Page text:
My answer is that Gambit should do what it does best: provide context and offer a more complete view of our city than what's currently available. In this spirit, I personally invited four people to write essays about the Lusher controversy. I offered each writer the same amount of space and promised each the opportunity to review the final version of his or her work.

Two of these writers -- the Rev. Anthony Mitchell and Walter Umrani -- had identified themselves as being against the Lusher proposal and/or its process. Mitchell became a primary organizer of opposition against the Lusher plan, and Umrani is a father who has children in both a district school and a CWAS school. I had heard both men speak in public meetings and found both to be strong advocates for their positions.

I also asked two people in favor of the proposal -- one a current Lusher parent, the other a parent of a child who went through Lusher and is now graduating from Benjamin Franklin High School -- to contribute essays. I had heard Lona Hankins speak at parents' gatherings and I had read a letter she wrote to The Times-Picayune about Lusher. Rodger Kamenetz is the only one of the four essayists who is a professional writer. Gambit Weekly had previously published an essay he'd written on last December's tsunami, and he now wanted to use this opportunity to write a critique of the daily newspaper's coverage of the Lusher issue.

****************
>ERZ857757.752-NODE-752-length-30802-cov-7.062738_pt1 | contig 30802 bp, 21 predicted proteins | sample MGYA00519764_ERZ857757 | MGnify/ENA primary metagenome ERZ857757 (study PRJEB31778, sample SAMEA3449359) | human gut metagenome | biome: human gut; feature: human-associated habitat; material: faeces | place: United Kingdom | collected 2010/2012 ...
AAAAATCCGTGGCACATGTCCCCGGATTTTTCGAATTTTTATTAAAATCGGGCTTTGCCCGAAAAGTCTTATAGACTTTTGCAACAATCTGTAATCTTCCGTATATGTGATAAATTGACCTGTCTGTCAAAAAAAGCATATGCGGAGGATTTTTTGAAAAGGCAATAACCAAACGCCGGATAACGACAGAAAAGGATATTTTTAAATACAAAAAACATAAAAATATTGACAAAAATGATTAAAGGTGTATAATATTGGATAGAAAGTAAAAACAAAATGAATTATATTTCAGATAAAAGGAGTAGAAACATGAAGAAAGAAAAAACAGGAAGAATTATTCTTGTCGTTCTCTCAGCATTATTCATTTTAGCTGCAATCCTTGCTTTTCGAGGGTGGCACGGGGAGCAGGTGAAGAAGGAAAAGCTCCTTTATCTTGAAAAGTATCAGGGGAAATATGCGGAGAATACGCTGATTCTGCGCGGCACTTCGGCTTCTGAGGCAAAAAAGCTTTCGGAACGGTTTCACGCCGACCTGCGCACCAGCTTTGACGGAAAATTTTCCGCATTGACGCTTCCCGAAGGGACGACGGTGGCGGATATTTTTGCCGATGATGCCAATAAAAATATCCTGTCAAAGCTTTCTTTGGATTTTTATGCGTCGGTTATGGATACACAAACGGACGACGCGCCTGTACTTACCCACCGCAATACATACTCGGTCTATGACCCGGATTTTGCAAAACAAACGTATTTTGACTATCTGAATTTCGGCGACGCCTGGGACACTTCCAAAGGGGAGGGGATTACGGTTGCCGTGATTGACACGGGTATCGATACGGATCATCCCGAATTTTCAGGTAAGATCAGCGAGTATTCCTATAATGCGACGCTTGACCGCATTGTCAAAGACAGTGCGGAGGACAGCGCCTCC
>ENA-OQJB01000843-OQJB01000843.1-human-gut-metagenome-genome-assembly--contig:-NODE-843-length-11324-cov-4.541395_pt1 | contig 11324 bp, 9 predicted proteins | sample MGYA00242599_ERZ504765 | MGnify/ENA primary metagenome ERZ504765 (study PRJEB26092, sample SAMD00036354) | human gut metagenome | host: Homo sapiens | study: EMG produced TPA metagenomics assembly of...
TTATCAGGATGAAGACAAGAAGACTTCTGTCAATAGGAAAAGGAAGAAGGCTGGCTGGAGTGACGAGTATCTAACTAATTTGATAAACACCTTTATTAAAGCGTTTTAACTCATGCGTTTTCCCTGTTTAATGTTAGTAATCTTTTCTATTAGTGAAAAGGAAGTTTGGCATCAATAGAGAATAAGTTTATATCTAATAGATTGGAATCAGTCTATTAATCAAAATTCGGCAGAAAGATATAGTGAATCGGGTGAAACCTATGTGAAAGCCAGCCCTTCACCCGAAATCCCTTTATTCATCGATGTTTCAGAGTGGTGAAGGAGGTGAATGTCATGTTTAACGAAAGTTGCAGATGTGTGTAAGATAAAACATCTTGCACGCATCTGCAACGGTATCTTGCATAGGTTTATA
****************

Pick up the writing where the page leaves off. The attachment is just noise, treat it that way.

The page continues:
The future of a proposed Lusher High School -- like much in our district -- is uncertain. As it stands, nobody can predict if such a school will ever exist in New Orleans, or what it might look like. But the fight -- and it was a fight -- over the plan reignited passions in our school district and in our city. Timed, one-minute bursts of raw emotion at last month's school board meeting certainly didn't add to our understanding of these crucial issues.

What follows is a different kind of conversation.

The four essayists here are divided by both their opinions and how they interpret key events and information in the Lusher debate. They are united by their willingness to devote their time to this Gambit project. I am grateful to each writer for his or her contribution. I'm especially grateful to the two writers who oppose the Lusher project/process yet trusted a Lusher parent to keep his word and present their cases fairly in Gambit.

In future issues, Gambit Weekly will continue its tradition of in-depth reporting on both public and private education issues. We also invite our readers to join the dialogue on Lusher and other education issues by sending a letter to the editor to Gambit Weekly, 3923 Bienville St., New Orleans, LA 70119, or by emailing

In last week's Commentary, the Twomey Center's Ted Quant added that "dialogue can be a clash of values." At Gambit Weekly, we hope that this clash is not so all-encompassing that we lose sight of the value of raising and educating our children in an atmosphere of respect.